Just recently, the Michigan Secretary of State faced a big problem. Their digital system stopped working. They had spent too many years updating an old system, trying to make incremental fixes here and there. They didn’t have a plan in place for the software retirement, so before a new solution could be enacted, they faced a total breakdown. Therein lies the danger of ignoring technical debt.
At Springthrough, we often help customers with their technical debt. Technical debt isn’t unlike financial debt. It accumulates over time. Its ‘interest’ grows rapidly if not properly dealt with, can be costly to resolve, and can cause a large business impact if unchecked. Unfortunately, most people don’t understand how technical debt is accumulated or how to budget for it. With technology being so core to business, technical debt is an important thing to plan for, manage, and recognize as part of your greater technology strategy.
Fortunately, more organizations plan for hardware technical debt than ever before. They know that cellphones need to be replaced every 2 - 3 years (tops), laptops need to be replaced every 3 - 4 years, and servers every 5 years (or maybe switch to Cloud services). It is commonly understood that maintenance and care is needed to support the hardware ecosystem. Organizations know how to budget for it.
So, what about software?
What causes technical debt in software? Does your organization have a budget and strategy for software debt? It is all too easy to overlook software, especially if that software supplements an experience but is not your core system of record. Most organizations don’t realize that all their software is constantly collecting technical debt and that a hidden business cost (in addition to any service agreements) may be growing unrecognized.
Common Causes of Software Debt
Software entropy: Like the second law of thermodynamics, this principle states that a closed system’s disorder cannot be reduced, it can only remain unchanged or increase. As a system is modified, its disorder, or entropy, tends to increase. Over the years, businesses add new requirements to their software systems, change features, move to new equipment, etc. These changes increase the technical debt their software is accumulating.
Software brittleness: When a software project begins, it is at its most malleable. The system hasn’t collected a lot of data. Not all the features have been used repeatedly. The users of the system accept flaws. There are less users. Much like metal, software becomes brittle over time simply because it is used often. Any attempted changes need to be considered carefully and carry a greater risk.
Software rot: Software rot is something we often encounter but is one of the hardest causes for businesses to understand. Software rot is a slow deterioration of software performance over time. Its diminishing responsiveness will eventually lead to the software becoming faulty or unusable.
The most common cause of software rot is environment change. When software is created, it is created with certain assumptions but can’t predict the future. For example, software is often tested with a sample set of test data. That set of test data may be quite large and try to simulate a fully operational system; however, the assumptions around the test data may not match how the system grows. For example, a business may plan for millions of customers with single item orders but find, instead, that they receive thousands of customers with many line orders. This exposes untested areas of the software, and the software’s architecture is faulty in handling the data set. Common things that collect large amounts of data, like too many items in a filtered search or a complex report, reveal the unused code and software rot. Unfortunately, these realities may not be exposed for many years and isn’t a bug since the software does function based on the assumptions at the time of development.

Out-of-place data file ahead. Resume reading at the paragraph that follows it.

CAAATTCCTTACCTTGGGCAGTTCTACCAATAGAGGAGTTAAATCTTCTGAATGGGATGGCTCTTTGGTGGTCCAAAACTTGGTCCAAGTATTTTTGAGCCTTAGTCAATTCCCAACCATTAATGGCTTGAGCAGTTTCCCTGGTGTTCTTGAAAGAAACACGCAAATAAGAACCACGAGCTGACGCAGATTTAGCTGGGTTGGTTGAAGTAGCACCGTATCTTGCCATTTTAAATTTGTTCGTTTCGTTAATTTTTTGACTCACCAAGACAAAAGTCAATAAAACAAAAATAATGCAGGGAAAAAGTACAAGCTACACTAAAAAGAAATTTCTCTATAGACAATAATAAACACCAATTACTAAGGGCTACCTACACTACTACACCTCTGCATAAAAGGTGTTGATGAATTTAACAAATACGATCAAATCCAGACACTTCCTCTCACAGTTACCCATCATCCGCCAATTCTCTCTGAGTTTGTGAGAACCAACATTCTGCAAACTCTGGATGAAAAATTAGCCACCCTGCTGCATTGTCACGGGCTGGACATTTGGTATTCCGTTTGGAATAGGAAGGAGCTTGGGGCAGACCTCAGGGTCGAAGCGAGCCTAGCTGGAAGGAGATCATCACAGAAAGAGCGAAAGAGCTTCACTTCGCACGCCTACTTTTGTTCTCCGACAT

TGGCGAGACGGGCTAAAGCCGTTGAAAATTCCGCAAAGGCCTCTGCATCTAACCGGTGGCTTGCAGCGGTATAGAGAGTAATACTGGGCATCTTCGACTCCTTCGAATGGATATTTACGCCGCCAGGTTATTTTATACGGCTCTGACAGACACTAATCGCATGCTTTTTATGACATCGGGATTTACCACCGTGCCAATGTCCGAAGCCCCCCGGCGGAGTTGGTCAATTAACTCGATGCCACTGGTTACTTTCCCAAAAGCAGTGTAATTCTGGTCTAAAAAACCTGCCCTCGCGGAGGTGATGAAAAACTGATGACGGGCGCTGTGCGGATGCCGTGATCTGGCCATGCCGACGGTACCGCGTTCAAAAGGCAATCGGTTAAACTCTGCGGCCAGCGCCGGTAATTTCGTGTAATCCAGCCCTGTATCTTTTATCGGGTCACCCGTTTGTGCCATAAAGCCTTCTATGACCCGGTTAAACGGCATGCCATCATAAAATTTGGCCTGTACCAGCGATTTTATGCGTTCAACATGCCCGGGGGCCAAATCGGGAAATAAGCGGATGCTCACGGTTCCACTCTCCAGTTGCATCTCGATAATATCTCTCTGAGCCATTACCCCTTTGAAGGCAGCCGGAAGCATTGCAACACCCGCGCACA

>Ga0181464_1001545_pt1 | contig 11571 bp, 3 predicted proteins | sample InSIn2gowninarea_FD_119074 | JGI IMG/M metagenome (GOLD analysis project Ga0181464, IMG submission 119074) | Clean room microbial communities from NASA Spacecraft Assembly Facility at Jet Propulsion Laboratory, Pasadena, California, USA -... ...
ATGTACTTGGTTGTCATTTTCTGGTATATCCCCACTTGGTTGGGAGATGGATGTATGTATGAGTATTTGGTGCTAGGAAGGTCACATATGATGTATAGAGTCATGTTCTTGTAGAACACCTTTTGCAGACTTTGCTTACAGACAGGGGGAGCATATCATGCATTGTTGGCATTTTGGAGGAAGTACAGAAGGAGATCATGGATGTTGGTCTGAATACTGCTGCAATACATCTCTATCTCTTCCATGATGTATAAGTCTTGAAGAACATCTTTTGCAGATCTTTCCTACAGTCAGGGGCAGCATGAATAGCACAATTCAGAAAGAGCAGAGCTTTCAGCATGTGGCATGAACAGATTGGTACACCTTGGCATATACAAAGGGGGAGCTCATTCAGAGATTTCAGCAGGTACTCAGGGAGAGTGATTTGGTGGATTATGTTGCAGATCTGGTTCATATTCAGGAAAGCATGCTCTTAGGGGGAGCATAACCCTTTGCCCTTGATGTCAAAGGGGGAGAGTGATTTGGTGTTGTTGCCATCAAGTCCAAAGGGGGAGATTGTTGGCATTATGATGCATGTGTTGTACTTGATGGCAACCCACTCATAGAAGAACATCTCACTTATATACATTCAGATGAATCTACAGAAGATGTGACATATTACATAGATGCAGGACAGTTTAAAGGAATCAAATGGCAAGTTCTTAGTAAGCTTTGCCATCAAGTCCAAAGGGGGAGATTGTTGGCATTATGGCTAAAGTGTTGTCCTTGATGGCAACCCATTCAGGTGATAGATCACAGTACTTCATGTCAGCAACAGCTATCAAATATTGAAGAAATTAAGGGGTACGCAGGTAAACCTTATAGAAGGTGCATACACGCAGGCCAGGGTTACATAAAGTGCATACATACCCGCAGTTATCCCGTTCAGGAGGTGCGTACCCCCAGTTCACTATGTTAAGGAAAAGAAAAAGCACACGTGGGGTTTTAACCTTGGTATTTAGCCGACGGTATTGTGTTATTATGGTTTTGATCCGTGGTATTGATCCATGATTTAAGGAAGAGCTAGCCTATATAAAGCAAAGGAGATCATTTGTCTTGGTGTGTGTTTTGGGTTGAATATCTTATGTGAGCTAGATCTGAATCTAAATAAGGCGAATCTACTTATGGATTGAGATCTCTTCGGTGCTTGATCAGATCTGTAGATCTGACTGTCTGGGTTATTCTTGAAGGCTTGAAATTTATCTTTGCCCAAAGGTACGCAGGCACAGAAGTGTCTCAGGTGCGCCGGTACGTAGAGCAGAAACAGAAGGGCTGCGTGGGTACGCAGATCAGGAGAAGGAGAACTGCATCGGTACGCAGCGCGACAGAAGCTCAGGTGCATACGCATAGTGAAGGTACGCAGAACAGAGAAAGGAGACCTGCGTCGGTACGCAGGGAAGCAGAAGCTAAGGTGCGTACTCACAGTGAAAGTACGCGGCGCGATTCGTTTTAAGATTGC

Ok, what do I do with technical debt regarding my software?
The simple answer is to create a strategy and recognize a budget. The core to a good strategy is understanding what software is most important to your company. (What software will make a business impact if it fails? What software covers a lot of surface area within your organization?) Then, develop a maintenance or replacement strategy for that software.
A common strategy for software technical debt is care and maintenance, like we do for hardware. Software people like our own terminology though, so we call it code refactoring. Code refactoring is the activity of restructuring existing computer code without changing software’s behavior or features. Refactoring improves code readability and reduces complexity. This will improve the software’s maintainability and create a better internal architecture. The goal is to get in a pattern of refactoring as part of your processes and strategy, so you'll find that it is easier to extend and maintain code rather than collecting ‘interest’ in your technical debt.
Another strategy for software technical debt is planned obsolesce. Planned obsolescence is the recognition that something has a finite amount of usefulness before replacement. Often, software technology is moving so fast and your business is changing so rapidly, that this strategy can be cost effective over code refactoring. Planned obsolescence isn’t for everyone but is sometimes forgotten as a good strategy.
In each strategy, you typically see a 3 to 5-year lifecycle where either code refactoring or replacement is needed for many of today’s software systems.
You may be thinking that you need to also change your software development processes to account for this new world of technical debt, but that is an article for another day.